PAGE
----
Week 3 - Who is my neighbor?
Last Sunday Fr. Anthony challenged us to greet at least one stranger every Sunday in an attempt to practice hospitality. Sundays usually begin with an immediate scan of the room for familiar faces, awkwardly smiling at acquaintances or new people we may not have met yet. Having a group of friends that you enjoy spending your time with is not wrong. In fact, the Bible consistently reminds us about the importance of seeking wise counsel and keeping company with people who will love us well (Proverbs 13:20).
But that tends to be where we stop; we stick to our friends and those we know; we put our blinders on and become comfortable only talking to people who think and act like us; we never get outside of our comfort zones.
Jesus wants to loosen the grips we have on the familiar people and places in our lives. In Matthew 5:46-48, He calls us to a higher standard, reminding us that if we only love and greet our friends and family, we act like the rest of the world:
If you love those who love you, what reward will you get? Are not even the tax collectors doing that? And if you greet only your own people, what are you doing more than others? Do not even pagans do that? Be perfect, therefore, as your heavenly Father is perfect.
But while greeting a new person at church on Sunday is a good place to start fulfilling the command to practice hospitality, Christians are called to do so much more than simply greet or even pray for the strangers among us:
Suppose a brother or a sister is without clothes and daily food. If one of you says to them, “Go in peace; keep warm and well fed,” but does nothing about their physical needs, what good is it? In the same way, faith by itself, if it is not accompanied by action, is dead (James 2:15-17).
These words should convict us. James shows us that caring for the stranger among us is not something that we can afford to delay; it is what demonstrates that our faith in God is alive and active; it is the way we know we are God’s children. If we don’t see this form of love in our own lives, we need to examine our hearts.
But our Lord never asks us to do something without leading the way Himself. We were once strangers to God; we were “separated from Christ, alienated from the commonwealth of Israel and strangers to the covenants of promise, having no hope and without God in the world” (Ephesians 2:12). But our Lord, being rich in mercy, did not consider it beneath Him to live among us. He left His throne, was beaten, mocked, and as St. Gregory of Nazianzus says, became a stranger for our sake, so that we could become sons and daughters of the Most High. As we close out this series on Living Hospitality, it’s time for us to go and do likewise.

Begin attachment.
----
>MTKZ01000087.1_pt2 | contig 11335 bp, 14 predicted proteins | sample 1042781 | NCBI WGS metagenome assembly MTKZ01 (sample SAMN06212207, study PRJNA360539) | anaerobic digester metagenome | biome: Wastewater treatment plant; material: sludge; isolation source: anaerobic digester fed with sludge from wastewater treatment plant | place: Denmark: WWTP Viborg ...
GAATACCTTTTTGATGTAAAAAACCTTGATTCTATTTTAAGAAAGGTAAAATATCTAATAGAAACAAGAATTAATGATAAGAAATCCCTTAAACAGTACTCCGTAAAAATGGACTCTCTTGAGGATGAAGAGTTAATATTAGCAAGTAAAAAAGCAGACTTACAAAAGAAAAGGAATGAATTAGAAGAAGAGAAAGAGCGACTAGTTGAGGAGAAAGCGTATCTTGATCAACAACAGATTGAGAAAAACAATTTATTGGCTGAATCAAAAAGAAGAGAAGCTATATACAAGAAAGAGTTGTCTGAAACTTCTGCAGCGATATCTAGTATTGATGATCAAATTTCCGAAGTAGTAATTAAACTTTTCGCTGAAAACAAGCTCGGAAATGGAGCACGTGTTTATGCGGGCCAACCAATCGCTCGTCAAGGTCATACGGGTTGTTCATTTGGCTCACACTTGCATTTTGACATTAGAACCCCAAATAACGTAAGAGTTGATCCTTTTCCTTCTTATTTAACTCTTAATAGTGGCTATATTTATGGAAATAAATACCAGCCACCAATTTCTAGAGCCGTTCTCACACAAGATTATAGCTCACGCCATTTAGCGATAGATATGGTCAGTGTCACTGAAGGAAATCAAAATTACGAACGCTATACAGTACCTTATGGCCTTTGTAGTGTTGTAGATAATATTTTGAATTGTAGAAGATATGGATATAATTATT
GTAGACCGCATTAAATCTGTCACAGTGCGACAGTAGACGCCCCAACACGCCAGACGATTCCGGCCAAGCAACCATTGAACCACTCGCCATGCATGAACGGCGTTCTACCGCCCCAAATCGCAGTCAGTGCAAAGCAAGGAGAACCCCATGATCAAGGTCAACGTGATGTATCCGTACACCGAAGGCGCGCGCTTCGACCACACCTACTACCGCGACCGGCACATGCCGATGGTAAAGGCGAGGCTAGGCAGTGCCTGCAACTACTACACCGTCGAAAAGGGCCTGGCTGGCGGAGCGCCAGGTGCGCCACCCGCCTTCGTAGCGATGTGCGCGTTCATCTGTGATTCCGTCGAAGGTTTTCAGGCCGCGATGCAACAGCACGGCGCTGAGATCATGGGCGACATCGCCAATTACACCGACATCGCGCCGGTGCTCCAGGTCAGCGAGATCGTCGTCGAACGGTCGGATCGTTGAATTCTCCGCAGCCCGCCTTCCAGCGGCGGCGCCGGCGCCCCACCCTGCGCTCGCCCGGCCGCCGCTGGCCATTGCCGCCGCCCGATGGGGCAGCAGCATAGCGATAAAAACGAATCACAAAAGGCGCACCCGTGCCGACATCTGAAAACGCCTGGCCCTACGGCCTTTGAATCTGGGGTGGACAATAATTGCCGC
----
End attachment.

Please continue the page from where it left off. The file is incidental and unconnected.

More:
Week 2 - Hospitality As MEeting with Christ
The Bible paints a picture of a godly life that can sometimes challenge ideas we’ve inherited from the culture around us. While the world encourages us to grow in our careers and increase our income, God says, “blessed are the poor in spirit for theirs is the kingdom of heaven” (Matthew 5:3). While we admire people who are assertive and confident, Jesus shows us a different picture of leadership when he says, “whoever wants to become great among you must be your servant, and whoever wants to be first must be your slave” (Matthew 20:26-27). While we respect the CEOs and Presidents of our workplaces and companies, God says, “Truly I tell you, unless you change and become like little children, you will never enter the kingdom of heaven” (Matthew 18:2).
Even as a King, God Himself did not consider it above Him to leave His thrown and enter into the brokenness of our every day messy lives (Philippians 2:6-8). The God who made the universe made room for us – giving up His very life – while we were still sinners and far from Him. That by itself is enough of a reason to go and do likewise. But the Bible teaches that when we refuse to practice hospitality to the stranger, we don’t just hide God’s image and character in our own lives. In our quest to keep our own comfort, we lose what we actually need more than anything. Jesus warns against this when He says, “For whoever wants to save their life will lose it, but whoever loses their life for me will find it” (Matthew 16:25).
Every time we prioritize our own comfort, refuse to make room for the stranger, or simply close our hearts to someone we know needs care, we miss out on an opportunity to be with Jesus.